Across 15: Two companies with one hot drink. Answer: No, not Nestlé or hot chocolate, but COCOA. There are two ‘Co’s for Company in there.

Saturday/ why the truth is so hard to find

‘We do not see things as they are, we see them as we are’.
– from Seduction of the Minotaur, by Anais Nin (1961)


The entire Sept. issue of Scientific American is dedicated to the topic on the front page in bold letters: Truth, Lies & Uncertainty: Searching for Reality in Unreal Times. The articles are heavy on science and general philosophies about what is real and what is virtual. For example: to this day, philosophers cannot agree on whether mathematical objects (say, the number ‘7’) exist, or are pure fictions.

A summary of the article by Prof. Anil K. Seth that goes with the picture below, goes like this:
‘The reality we perceive is not a direct reflection of the external objective world. Instead it is the product of the brain’s predictions about the causes of incoming sensory signals. The property of realness that accompanies our perceptions may serve to guide our behavior so that we respond appropriately to the sources of sensory signals’.

So throw in Presidents that lie every day, greedy corporations with profit incentives, and worldwide social media networks ⁠— and holy cow: it’s more important than ever before to try to verify if something uncertain or new that we come across, is ‘true’.

Our realities are constructed by our brains, and no two brains are exactly alike.

Tuesday/ central Oslo & Aker Brygge

I spent the day running down the interesting architecture sights around central station, and the Aker Brygge (Aker docks), a little further along the waterfront.
I also checked into some stores and some bookstores.
I have so far come up empty handed, as far as finding Tintin books in Norwegian, to add to my collection.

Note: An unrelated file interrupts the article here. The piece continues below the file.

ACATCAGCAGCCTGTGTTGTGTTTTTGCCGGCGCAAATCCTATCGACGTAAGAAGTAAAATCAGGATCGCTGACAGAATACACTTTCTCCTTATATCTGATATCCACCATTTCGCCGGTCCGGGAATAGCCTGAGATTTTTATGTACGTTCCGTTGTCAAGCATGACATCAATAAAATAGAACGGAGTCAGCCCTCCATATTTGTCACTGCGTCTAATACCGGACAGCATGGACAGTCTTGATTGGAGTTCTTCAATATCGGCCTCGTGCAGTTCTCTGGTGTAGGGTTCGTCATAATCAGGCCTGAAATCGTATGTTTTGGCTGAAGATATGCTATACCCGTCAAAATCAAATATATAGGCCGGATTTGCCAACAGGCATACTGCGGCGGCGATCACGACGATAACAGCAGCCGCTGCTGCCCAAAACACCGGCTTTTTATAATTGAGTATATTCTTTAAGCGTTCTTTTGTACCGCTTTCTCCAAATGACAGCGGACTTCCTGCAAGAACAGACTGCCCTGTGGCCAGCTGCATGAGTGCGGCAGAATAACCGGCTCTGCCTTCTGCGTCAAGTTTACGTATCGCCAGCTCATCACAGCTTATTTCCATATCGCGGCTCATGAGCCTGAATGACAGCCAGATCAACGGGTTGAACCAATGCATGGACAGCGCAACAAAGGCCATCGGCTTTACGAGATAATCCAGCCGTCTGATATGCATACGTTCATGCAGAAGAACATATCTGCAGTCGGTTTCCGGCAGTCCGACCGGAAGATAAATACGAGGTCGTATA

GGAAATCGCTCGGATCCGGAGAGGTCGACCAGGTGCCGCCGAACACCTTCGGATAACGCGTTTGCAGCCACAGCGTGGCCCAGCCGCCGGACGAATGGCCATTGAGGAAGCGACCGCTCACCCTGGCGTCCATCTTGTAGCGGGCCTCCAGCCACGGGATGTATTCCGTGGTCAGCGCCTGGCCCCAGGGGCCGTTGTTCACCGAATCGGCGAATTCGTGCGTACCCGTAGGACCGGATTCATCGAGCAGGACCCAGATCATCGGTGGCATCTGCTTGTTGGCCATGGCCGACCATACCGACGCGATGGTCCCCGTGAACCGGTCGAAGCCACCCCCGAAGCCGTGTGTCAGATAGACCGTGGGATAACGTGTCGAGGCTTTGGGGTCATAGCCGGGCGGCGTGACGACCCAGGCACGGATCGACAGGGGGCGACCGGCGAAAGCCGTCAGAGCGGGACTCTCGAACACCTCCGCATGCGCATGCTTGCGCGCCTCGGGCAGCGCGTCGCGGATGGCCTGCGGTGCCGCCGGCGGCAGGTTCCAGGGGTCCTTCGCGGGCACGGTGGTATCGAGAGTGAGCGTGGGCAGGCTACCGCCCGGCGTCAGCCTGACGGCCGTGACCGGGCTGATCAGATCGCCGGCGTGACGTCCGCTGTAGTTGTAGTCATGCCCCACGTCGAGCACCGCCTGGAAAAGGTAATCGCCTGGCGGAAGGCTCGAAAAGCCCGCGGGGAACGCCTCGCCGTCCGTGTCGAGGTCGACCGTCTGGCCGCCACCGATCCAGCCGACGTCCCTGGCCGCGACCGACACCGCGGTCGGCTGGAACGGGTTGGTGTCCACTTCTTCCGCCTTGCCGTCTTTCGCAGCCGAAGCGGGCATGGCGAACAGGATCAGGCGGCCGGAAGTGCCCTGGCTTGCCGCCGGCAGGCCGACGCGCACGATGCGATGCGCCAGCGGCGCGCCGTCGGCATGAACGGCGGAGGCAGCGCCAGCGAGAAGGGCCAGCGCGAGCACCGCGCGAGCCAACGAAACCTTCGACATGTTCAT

Brunost cheese on display at breakfast here in the hotel. It’s a cheese made with whey, milk, and/or cream .. and it is very tasty.
Here’s the type of tram that gets one around central Oslo. Lots of buses available as well.
A selfie with the help of a food truck’s polished surface . I’m on my way the Astrup Fearnley Museum, the structure in the distance.
Find the mechanical reindeer in the picture! Polished marble and glass in the modern office and apartments around Aker Brygge.
Here’s the Astrup Fearnley Museet, a museum of  modern art. It’s been here awhile (since 1993), and was designed by Italian architect Renzo Piano.
Melkesjokolade .. hmm, yes, a very large slab of milk chocolate, and spelled almost identically to the way it is in Afrikaans: melksjokolade.
And a stuffed reindeer.
The Stortingsbygningen (Storting building) in central Oslo. It is the seat of the Storting, the parliament of Norway. It was designed by the Swedish architect Emil Victor Langlet and taken into use in 1866.
Here’s the regional train called the T-bane (so no U-bahn in Oslo!), coming into Carl Berners Plass station (Carl Berner plaza station).
I’m standing on the Akrobaten pedestrian bridge close to Central Station, and watching the trains come in. That’s the Nordenga road bridge in the distance. It opened in 2011.
To my left is the Akrobaten pedestrian bridge that I am standing on. The buildings on the other side of the tracks are called the Barcode buildings: twelve narrow high-rise buildings of different heights and widths.
Just a closer view of the glass, brick and steel of another one of the Barcode buildings.
Here is the new building for the (Edvard) Munch Museum, scheduled to open in spring 2020. The Munch museum collection, that includes the famous ‘The Scream’, is currently located in Toyen. (Is the building craning its neck to take a closer look at the water?).
The Oslo Opera House, at the head of the Oslofjord (but just a stone’s throw from Central Station, actually). It opened in 2008, and is the home of the Norwegian National Opera and Ballet, and the national opera theatre in Norway.